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Using the Westminster Reference Bible


My favorite KJV reference Bible is the Westminster. The TBS edition of the Westminster is one of the only two Bibles that my wife claimed before I could see them. She carries the TBS edition in calf skin and I carry both the TBS in hard cover and the Schuyler edition in goatskin. Both are outstanding Bibles. I’ve written detailed reviews of each edition. Here are some of the reasons I like it and a quick look at how I use it.


For more detail on each edition, see my reviews:

Cross References


The Westminster has the most references of any Bible that I’m aware of at 200,000. Here are some samples:

  • Genesis 1:1 – Ps 33:6, 9; 136:5, Jn 1:1-3; Col 1:16, 17; He 1:8-10; 11:3
  • Matthew 17:20 – ch 13:58; 6:30, v 17; He 3:19; Lu 17:6; ch 13:31; 21:21; Mar 11:23; 1 Co 13:2; v 9; ch 21:22; Mar 9:23
  • Mark 11:23 – Mat 17:23; 21:21; Lu 17:6; Ja 1:5, 6; Rom 14:19, 20; 1 Cor 13:2
  • John 1:1 – Ge 1:1; Ps 2:7; Pr 8:22-31; Col 1:16, 17; Rev 1:2, 9; 19:11, 13, 16, 1 Jn 1:1, 2; 5:7; Heb 1:3; 4:12; ch 3:34; v 14; Lu 1:2; Ac 20:32; 2 Pe 3:5; Pr 8:30; ch 17:5; Zec 13:7; ch 10:30, 33; Phil 2:6; He 1:3, 8-13; 1 Jn 5:7, 20; Tit 2:13; Rom 9:5; Isa 9:6
  • 1 John 1:1 – Pr 8:23; Mi 5:2; Jn 1:1, 2; Re 1:8; Is 41:4; 44:6; 2 Pe 1:16, 18; Mat 3:16, 17; Lu 24:39; Re 1:2; Jn 1:1, 4, 14; 5:26; ch 5:7; Re 19:13

The references don’t just follow specific words. They also follow concepts. Every OT quote is referenced.

Marginal Glossary


Many words in the KJV have either gone out of use or changed meaning over the years. Several Bibles have glossaries in the back (Thompson Chain Reference, Windsor, and Concord). If it’s a word I don’t know then I’ll look it up. The problem is when a word has changed meaning I don’t know that I don’t know what it means. For example, describe means to mark out. De-scribe, as in un-mark. Another example is the word prevent. I know what prevent means, so why would I bother to look in a glossary? Well, in the KJV it actually doesn’t mean what I thought it meant. It means to go before. It’s a pre-event.


The reason I know these words is the Westminster places an asterisks on them and then gives the meaning in the margin next to the verse. This helps in another way too… I don’t have to turn to the back to look them up because they’re right there on the page where I need them. This is a great help for preaching and teaching. When I’m reading a verse I can look in the margin if I feel the need to explain a word.

Here are a few examples:

  • Psa 5:6 – those that speak *leasing – *leasing – lying, falsehood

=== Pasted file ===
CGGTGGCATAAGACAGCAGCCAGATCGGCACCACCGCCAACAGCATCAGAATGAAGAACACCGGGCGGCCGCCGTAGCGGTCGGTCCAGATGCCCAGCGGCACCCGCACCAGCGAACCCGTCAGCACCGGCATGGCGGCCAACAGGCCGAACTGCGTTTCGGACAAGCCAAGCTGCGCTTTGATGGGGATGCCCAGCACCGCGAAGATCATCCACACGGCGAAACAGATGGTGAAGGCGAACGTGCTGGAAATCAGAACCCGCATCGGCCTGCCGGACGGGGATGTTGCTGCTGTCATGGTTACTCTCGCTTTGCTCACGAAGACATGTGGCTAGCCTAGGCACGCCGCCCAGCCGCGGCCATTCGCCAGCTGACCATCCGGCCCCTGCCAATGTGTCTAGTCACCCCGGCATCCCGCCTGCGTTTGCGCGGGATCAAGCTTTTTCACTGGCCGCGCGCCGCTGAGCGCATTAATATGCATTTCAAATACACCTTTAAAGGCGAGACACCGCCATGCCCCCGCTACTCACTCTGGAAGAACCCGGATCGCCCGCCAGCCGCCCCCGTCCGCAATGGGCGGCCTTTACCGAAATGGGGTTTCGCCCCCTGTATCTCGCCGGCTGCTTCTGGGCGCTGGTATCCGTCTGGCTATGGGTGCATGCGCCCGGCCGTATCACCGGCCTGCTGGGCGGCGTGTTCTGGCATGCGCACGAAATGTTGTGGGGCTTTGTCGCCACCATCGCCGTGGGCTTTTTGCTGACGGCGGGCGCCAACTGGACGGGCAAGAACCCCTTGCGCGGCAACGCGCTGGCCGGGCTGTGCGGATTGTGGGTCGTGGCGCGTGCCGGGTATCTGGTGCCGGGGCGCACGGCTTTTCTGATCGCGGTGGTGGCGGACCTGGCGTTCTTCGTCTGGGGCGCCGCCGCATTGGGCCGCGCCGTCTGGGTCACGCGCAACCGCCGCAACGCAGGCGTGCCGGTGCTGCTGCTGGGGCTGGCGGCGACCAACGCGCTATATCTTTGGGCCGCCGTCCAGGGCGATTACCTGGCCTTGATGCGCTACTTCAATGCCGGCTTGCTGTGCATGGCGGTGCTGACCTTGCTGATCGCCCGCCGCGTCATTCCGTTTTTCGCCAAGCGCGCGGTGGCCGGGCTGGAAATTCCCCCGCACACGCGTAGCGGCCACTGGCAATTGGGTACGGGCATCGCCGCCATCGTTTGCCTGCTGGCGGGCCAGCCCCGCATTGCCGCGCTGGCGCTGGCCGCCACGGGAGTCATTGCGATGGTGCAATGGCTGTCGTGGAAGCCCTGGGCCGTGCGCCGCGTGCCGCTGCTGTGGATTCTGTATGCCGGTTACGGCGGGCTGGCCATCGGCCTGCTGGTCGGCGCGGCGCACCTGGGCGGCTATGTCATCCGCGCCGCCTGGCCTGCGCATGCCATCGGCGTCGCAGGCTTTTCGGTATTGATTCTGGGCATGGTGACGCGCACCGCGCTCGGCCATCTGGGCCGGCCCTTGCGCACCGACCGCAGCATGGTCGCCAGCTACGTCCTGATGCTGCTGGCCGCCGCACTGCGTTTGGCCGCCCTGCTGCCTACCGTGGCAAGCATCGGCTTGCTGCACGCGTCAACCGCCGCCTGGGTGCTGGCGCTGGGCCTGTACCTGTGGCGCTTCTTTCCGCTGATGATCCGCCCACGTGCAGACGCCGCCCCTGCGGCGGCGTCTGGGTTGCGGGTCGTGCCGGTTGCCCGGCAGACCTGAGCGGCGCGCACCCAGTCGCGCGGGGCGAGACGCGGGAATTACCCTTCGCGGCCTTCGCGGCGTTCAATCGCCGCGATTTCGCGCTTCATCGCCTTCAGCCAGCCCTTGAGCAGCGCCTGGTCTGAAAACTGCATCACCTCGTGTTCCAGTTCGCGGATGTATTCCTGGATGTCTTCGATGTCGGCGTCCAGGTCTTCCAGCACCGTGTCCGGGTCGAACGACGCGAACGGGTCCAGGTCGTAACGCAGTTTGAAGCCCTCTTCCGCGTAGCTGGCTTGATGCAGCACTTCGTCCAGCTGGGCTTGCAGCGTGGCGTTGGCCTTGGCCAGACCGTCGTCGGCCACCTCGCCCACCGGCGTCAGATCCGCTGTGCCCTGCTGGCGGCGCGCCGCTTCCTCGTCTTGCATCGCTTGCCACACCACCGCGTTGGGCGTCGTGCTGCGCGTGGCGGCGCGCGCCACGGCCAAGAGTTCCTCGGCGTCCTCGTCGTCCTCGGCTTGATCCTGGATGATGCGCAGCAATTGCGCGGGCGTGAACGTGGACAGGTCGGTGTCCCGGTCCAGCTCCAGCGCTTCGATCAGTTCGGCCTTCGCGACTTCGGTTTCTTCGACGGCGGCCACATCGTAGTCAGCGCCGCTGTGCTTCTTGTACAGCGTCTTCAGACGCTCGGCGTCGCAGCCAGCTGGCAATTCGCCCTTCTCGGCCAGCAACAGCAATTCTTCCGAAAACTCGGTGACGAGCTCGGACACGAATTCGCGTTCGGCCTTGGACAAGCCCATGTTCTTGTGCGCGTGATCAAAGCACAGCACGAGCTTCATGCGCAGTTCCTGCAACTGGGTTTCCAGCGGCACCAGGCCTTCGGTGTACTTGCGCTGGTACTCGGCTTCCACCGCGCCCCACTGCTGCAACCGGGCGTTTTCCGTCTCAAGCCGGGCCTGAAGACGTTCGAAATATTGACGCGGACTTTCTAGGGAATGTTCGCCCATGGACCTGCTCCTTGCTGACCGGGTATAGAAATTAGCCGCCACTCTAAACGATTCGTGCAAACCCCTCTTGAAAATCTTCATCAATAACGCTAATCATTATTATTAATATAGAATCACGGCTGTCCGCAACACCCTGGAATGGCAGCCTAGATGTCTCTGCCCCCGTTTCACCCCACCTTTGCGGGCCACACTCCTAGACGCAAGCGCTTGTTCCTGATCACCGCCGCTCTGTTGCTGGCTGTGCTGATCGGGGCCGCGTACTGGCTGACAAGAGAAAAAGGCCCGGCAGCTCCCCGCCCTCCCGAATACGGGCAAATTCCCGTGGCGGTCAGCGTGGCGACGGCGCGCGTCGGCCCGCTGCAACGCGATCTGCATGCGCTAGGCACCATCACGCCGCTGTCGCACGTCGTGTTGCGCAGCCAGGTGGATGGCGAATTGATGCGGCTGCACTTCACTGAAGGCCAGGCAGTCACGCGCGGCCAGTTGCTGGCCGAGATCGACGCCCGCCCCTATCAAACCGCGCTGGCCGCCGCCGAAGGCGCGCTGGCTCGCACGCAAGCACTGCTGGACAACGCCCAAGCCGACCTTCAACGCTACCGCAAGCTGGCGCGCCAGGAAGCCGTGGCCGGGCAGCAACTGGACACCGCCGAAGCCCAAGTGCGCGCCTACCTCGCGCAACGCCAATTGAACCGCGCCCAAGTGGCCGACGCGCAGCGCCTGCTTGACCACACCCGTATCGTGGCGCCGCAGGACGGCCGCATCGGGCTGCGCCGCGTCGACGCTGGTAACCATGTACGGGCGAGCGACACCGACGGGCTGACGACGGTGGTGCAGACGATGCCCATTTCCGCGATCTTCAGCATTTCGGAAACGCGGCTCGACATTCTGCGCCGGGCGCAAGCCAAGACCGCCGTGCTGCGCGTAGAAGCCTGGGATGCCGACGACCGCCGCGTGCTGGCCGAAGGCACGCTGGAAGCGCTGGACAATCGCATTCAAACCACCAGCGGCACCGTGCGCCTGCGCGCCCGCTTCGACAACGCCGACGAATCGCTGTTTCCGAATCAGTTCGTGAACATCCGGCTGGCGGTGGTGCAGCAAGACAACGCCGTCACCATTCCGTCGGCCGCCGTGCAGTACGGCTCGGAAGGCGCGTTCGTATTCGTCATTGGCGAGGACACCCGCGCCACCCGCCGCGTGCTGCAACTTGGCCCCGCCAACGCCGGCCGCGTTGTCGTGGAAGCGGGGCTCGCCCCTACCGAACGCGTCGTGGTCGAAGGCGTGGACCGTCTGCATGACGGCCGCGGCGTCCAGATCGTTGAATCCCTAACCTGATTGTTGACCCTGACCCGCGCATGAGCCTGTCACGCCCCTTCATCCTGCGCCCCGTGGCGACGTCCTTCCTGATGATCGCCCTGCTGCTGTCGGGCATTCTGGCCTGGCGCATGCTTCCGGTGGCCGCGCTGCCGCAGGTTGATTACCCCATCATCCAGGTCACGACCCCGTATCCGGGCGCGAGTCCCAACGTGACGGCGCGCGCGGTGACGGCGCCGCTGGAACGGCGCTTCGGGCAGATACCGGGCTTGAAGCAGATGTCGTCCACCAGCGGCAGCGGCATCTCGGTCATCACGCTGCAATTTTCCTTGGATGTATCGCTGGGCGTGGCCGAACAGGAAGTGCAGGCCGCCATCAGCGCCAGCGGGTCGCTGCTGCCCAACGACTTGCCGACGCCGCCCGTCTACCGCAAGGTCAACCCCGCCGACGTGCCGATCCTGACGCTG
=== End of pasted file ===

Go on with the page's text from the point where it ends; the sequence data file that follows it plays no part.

• Ac 17:27 – if *haply – *haply – perhaps
  • Ac 28:13 – *fetched a compass – went round, turned round

I don’t need all of the notes, for example it has Spirit for Ghost, but there are a lot that I never knew to look up because I thought I knew what the word meant.



The concordance has a lot of entries. For me the concordance is difficult to use. The concordance has a unique layout to the text when compared to most concordances. Instead on placing each verse on a new line, they’re combined together like paragraphs. That’s not the hard part. There are references before and after the verses. For me it’s difficult to figure out which reference goes with which portion of text.

This concordance is actually the one from the Cambridge Concord. TBS improved on it and shared their improvements with Cambridge (Cambridge and TBS do a lot to help each other. I love that synergy between publishers).

Here are some example references:

  • Faith – 54
  • Faithful – 27
  • Faithfully – 3
  • Faithfulness – 4
  • God – 76
  • Goddess – 3
  • Godhead – 3
  • Godliness – 4
  • Godly – 2
  • God-ward – 3
  • Praise (n) – 11
  • Praise (v) – 14
  • Pray – 54
  • Prayer – 22

There’re plenty enough entries and references to help in study.

Reading Plan


It includes the M’Cheyne 2-year reading plan. We use this as a 1-year plan. This takes us through the OT once, and the NT, Psa, and Prov twice. There are four of us and it has 4 readings per day, so this works out perfectly for my family.

Overall Size

At 8.5 x 6 x 1.5, the size of the Westminster is in my sweet-spot for carry and holding.



I love the sharpness of the font. I would like to see a little bolder font. I also like that it’s clean. There are no pronunciation marks within the text. If you want to see how to pronounce a name you can go to the back and see the name list. The updated words in the margins help a lot to improve understanding.